Compared to gym machines and more common weightlifting exercises, the way the band applies resistance to the lower body makes it a refreshing way to strengthen the glutes, quads, and hamstrings.

Improves Hip Stability

Think of your hips as the steering wheel of your body. Monster walks help tighten the grip on that wheel, strengthening muscles around the hips that keep you balanced.

It’s like adding power steering to your daily walk, helping prevent injuries and improving your posture.

This can play a big role in injury prevention, especially for runners.

Enhances Coordination and Balance

These walks are not just about muscles… they’re also require good coordination and balance.

The resistance band guides your steps, training your body to move with control and grace.

Versatile and Accessible

You don’t need a gym filled with scary machines for monster walks.

Just a band, some space, and a willingness to walk like a friendly monster. It’s an exercise you can do anywhere, whether you’re traveling, at home, or hiding from fictional beasts.

A perfect exercise for fitness enthusiasts, athletes, or anyone looking to add some fun to their workout routine.

Monster Walk Alternatives

Banded Lateral Walks

Similar to monster walks, banded lateral walks involve placing a resistance band around your legs, but instead of moving forwards/backwards, you move sideways.

Place the band around your thighs or ankles, get into a half-squat position, and step to the side. Keep your feet shoulder-width apart and maintain tension in the band.

It’s a more common version of monster walks, targeting the same muscles differently.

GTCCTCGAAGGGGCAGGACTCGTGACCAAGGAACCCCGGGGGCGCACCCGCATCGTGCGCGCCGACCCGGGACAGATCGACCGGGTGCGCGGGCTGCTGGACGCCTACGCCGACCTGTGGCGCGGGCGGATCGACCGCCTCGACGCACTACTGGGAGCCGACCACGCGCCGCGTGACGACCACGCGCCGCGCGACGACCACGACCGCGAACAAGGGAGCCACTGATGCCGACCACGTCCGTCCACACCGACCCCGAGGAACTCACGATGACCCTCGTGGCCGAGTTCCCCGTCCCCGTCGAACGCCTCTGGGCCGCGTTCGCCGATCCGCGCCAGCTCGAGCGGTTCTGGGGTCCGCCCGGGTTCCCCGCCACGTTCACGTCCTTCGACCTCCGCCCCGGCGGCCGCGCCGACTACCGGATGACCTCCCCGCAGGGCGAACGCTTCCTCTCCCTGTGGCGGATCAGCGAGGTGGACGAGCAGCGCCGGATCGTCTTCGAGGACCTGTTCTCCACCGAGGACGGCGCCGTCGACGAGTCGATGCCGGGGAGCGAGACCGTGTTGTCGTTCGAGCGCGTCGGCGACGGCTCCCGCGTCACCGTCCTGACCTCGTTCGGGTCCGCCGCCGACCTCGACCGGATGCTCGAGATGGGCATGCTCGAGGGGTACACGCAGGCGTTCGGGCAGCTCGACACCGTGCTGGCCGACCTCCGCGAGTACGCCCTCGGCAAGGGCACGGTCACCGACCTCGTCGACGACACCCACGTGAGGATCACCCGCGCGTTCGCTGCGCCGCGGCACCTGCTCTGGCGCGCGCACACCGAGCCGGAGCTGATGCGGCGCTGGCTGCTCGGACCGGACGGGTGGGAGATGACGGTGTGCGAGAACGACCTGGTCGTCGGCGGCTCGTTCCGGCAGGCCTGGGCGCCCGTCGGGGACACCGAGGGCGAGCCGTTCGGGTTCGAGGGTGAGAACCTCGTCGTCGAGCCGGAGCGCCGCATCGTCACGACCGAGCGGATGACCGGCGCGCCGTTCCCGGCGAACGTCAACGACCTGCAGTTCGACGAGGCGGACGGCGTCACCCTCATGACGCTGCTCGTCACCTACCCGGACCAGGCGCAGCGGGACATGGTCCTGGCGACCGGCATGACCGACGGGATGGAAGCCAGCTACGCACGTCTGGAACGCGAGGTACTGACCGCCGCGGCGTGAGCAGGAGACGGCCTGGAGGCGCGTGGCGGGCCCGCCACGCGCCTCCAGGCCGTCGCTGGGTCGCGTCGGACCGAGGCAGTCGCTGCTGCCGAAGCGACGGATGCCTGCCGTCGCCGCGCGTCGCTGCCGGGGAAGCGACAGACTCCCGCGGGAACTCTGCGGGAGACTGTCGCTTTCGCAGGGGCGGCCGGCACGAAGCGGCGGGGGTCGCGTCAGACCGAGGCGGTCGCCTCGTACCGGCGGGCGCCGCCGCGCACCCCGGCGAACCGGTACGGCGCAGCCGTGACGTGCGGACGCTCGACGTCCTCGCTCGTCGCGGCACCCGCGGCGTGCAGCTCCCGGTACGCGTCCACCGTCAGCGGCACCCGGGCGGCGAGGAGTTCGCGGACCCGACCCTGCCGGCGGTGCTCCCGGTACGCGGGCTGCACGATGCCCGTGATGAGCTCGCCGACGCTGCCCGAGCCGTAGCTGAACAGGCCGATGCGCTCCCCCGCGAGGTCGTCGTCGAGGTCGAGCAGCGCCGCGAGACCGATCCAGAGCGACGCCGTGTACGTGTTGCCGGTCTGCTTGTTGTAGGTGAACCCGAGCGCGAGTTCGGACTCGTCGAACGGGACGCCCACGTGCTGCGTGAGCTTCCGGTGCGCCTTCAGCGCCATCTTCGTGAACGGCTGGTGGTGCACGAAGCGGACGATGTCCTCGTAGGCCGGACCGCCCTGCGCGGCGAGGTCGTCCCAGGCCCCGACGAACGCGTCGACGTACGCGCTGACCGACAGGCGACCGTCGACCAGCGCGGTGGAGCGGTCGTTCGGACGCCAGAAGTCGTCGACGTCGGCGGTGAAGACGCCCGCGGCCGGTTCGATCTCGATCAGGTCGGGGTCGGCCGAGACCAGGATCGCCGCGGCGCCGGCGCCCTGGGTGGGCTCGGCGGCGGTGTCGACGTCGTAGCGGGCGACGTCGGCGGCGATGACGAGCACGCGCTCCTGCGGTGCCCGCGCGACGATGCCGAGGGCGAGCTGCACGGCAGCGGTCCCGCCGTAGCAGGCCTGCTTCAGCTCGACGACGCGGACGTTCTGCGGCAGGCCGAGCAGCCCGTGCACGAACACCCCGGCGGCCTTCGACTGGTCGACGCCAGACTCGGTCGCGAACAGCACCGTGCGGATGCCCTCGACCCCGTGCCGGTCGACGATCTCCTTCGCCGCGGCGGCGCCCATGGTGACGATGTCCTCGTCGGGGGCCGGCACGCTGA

Banded Glute Bridges

Banded glute bridges are a supine exercise focusing on the glutes.

With the band around your thighs just above the knees, lie on your back with feet flat and knees bent. Push your hips upward, squeezing the glutes at the top, then lower.

The band helps further engage the outer hips (gluteus medius and minimus) as you need to actively push against the band throughout the exercise.


An incredibly effective exercise, clamshells target the hip muscles. While lying on your side with knees bent and a band around your knees, keep your feet together and open your top knee as far as comfortable, then close it. Repeat for the desired reps.

You can add a band to increase difficulty, but even bodyweight clamshells can be surprisingly challenging. Opt for very slow and controlled repetitions.


How Many Monster Walks Should You Do?

Start with 2 to 3 sets of 10 to 15 steps in each direction. As you grow more comfortable and stronger, you can gradually increase the repetitions or add resistance with a stronger band.

Monster Walk Vs Lateral Walk: What’s the Difference?

Monster walks have you moving forward, engaging the muscles with a forward motion, whereas lateral walks involve stepping side-to-side.

Both are great for targeting the glutes and thighs, but monster walks put a different twist on things, giving those muscles a unique challenge.

Bottom Line

Monster Walks are a forward-marching twist on the classic banded lateral walks, targeting key muscles like the glutes, core, quads, and hamstrings.

Whether you’re looking to build strength, improve stability, or add a bit of fun to your routine, monster walks and their versatile alternatives offer a unique and engaging workout.

March on with confidence, knowing these exercises have the potential to bring monstrous success to your fitness journey.